Original Paper

Journal of Autism and Developmental Disorders

, Volume 44, Issue 10, pp 2450-2463

First online:

Virtual Reality Job Interview Training in Adults with Autism Spectrum Disorder

  • Matthew J. SmithAffiliated withDepartment of Psychiatry and Behavioral Sciences, Northwestern University Feinberg School of MedicineDepartment of Psychiatry and Behavioral Sciences, Northwestern University Feinberg School of Medicine Email author 
  • , Emily J. GingerAffiliated withDepartment of Psychiatry and Behavioral Sciences, Northwestern University Feinberg School of Medicine
  • , Katherine WrightAffiliated withDepartment of Psychiatry and Behavioral Sciences, Northwestern University Feinberg School of Medicine
  • , Michael A. WrightAffiliated withDepartment of Psychiatry and Behavioral Sciences, Northwestern University Feinberg School of Medicine
  • , Julie Lounds TaylorAffiliated withDepartments of Pediatrics and Special Education, Vanderbilt Kennedy Center, Vanderbilt University
  • , Laura Boteler HummAffiliated withSIMmersion, LLC
  • , Dale E. OlsenAffiliated withSIMmersion, LLC
  • , Morris D. BellAffiliated withDepartment of Psychiatry, Yale School of MedicineDepartment of Veteran Affairs, VACHS, Yale School of Medicine
  • , Michael F. FlemingAffiliated withDepartment of Psychiatry and Behavioral Sciences, Northwestern University Feinberg School of Medicine

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Abstract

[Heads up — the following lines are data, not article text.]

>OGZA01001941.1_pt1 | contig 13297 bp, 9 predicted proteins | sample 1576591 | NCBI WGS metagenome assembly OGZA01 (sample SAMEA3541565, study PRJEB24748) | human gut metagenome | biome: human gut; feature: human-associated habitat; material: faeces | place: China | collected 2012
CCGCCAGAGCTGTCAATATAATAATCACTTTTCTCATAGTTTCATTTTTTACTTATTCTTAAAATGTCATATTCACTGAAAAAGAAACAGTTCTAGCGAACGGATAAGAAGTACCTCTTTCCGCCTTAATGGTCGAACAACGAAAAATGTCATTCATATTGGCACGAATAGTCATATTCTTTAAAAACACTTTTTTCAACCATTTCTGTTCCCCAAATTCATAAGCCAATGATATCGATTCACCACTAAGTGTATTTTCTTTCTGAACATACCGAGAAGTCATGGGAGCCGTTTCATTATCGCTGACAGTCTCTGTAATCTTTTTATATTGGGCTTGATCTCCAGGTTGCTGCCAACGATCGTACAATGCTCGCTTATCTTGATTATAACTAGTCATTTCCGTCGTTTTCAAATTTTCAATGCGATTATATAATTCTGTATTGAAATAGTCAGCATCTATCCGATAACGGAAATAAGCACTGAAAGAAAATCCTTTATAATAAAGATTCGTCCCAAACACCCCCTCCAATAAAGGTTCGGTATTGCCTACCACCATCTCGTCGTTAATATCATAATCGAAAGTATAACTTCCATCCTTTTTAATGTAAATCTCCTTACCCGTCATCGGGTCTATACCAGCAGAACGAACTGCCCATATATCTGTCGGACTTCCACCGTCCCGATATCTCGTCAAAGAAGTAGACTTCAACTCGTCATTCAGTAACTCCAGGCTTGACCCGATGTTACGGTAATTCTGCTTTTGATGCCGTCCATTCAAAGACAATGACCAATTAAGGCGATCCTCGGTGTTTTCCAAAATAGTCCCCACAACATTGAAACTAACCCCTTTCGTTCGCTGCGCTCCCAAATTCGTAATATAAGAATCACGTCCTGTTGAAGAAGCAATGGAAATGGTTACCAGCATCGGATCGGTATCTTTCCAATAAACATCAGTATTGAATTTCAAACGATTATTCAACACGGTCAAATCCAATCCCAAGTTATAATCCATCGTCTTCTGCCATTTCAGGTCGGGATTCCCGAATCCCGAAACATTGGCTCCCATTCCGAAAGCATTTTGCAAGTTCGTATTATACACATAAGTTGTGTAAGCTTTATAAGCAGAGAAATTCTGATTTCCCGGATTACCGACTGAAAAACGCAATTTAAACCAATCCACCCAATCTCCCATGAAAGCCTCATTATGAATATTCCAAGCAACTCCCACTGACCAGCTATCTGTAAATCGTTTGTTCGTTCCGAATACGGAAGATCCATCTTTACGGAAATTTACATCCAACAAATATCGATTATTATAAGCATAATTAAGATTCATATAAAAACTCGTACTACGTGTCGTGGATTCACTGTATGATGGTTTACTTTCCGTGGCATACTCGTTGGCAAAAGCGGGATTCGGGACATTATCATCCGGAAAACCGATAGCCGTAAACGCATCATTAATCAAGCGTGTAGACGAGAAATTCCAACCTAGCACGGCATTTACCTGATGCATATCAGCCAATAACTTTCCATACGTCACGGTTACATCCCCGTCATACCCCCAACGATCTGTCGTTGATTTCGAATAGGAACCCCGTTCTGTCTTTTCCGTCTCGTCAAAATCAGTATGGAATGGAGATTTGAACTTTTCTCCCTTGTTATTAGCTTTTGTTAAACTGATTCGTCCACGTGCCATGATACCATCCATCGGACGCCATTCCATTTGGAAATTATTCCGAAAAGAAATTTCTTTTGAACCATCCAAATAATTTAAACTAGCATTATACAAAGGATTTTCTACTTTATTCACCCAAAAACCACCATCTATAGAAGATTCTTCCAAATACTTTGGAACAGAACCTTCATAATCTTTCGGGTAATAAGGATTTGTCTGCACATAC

The feasibility and efficacy of virtual reality job interview training (VR-JIT) was assessed in a single-blinded randomized controlled trial. Adults with autism spectrum disorder were randomized to VR-JIT (n = 16) or treatment-as-usual (TAU) (n = 10) groups. VR-JIT consisted of simulated job interviews with a virtual character and didactic training. Participants attended 90 % of laboratory-based training sessions, found VR-JIT easy to use and enjoyable, and they felt prepared for future interviews. VR-JIT participants had greater improvement during live standardized job interview role-play performances than TAU participants (p = 0.046). A similar pattern was observed for self-reported self-confidence at a trend level (p = 0.060). VR-JIT simulation performance scores increased over time (R 2 = 0.83). Results indicate preliminary support for the feasibility and efficacy of VR-JIT, which can be administered using computer software or via the internet.

Keywords

Autism spectrum disorder Internet-based intervention Job interview skills Vocational training